Captive Insurance and the Perils of Parenthood

Originally published in September 2003

In law, a captive insurer is an insurance company like any other. A statement of the obvious, perhaps, but nonetheless a technicality that many in the industry have been known to lose sight of from time to time.

Typically, a captive insurer will enter into two contractual insurance relationships, that is to say the inwards insurance, either directly from the parent or from a fronting insurer, and its outwards reinsurance. Even those captives that have been adequately capitalised to bear a large proportion of their own risk will almost certainly need recourse to XL or stop loss reinsurance, in order to preserve the integrity of the security provided to the parent or the fronting insurer.

At the very least, therefore, there will be two links in the chain from the insured parent to the traditional reinsurer, as ultimate risk bearer, and three where a front is interposed. In practice, of course, a captive's reinsurance programme is frequently more complex than a single outward contract. It will often be structured in such a way that XL cover is superimposed on a proportional quota share treaty, and hence the handling of individual direct claims will impact on both proportional reinsurance and horizontal XL. On any view, there will be multiple parties involved in the structure, and the inevitable opportunity for disputes to arise.

Managers of group or association captives are accustomed to reviewing inward claims with a critical eye. They owe an obligation to the captive in its own right, and in turn to other parent policyholders, to ensure that only recoverable claims are agreed. As such, they can be expected to behave in much the same way as any traditional insurer, and this will often include the retention of outside advisers to assist with difficult coverage issues where necessary.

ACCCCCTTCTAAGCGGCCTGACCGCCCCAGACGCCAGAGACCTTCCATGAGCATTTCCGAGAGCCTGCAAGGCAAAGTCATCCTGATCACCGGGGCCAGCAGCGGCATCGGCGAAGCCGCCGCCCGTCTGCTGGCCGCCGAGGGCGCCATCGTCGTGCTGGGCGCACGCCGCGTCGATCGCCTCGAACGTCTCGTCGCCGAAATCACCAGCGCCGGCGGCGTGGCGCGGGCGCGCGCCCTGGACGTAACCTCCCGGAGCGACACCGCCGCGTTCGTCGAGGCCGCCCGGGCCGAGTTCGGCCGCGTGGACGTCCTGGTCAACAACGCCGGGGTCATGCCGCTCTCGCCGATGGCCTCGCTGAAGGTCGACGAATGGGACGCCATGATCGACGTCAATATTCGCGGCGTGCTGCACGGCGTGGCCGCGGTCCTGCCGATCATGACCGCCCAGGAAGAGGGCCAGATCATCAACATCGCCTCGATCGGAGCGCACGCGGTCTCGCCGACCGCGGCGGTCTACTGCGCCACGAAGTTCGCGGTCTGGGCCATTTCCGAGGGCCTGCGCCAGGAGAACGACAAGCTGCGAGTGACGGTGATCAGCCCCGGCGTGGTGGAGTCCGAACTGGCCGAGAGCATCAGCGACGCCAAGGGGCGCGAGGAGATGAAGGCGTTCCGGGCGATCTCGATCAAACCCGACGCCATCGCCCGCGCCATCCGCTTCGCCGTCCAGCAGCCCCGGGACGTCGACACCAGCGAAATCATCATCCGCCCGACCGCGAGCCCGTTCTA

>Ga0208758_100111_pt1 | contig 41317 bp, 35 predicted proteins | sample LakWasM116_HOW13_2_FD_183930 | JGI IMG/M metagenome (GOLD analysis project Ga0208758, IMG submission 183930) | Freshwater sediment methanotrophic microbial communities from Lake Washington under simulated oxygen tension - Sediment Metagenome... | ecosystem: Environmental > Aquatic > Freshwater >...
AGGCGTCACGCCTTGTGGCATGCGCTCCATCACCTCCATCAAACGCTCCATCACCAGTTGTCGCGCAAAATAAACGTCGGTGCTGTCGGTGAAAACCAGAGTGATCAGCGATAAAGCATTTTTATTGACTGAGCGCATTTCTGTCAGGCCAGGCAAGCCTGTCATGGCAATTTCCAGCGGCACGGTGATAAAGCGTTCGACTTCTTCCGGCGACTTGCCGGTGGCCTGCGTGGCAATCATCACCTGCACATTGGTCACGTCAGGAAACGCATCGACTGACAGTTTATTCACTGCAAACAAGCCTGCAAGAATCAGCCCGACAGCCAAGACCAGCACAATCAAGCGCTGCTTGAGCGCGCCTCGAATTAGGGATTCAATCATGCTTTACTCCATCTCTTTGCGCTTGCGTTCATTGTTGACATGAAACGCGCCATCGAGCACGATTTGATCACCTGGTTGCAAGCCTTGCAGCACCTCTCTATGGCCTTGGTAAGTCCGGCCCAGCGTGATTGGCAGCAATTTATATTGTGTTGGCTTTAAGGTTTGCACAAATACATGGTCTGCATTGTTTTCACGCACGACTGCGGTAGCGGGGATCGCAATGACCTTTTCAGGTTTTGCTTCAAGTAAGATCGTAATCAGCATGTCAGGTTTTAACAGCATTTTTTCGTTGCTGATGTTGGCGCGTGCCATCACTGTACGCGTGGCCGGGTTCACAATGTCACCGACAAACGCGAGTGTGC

The same, however, is not always true in the case of single parent captives, where the process is often viewed as a simple risk transfer from the insured parent to the external reinsurer. Under the latter analysis, the intervening steps are little more than an accounting exercise, in which the captive is but a handy conduit through which the risk (or, at least, the excess risk) is channelled to the traditional insurance markets. The temptation to apply this holistic approach should be resisted, particularly when it comes to claims processing, not least because it overlooks the true legal relationships, and obligations, between the various parties.

In the event of a claim, both parent and captive must take steps consistent with an arm's length relationship, at least if they hope to effect a recovery under the captive's reinsurance. The paper trail may end up looking contrived at times, particularly where the directing minds of the parent and the captive are one and the same. In those cases, effective Chinese walls...

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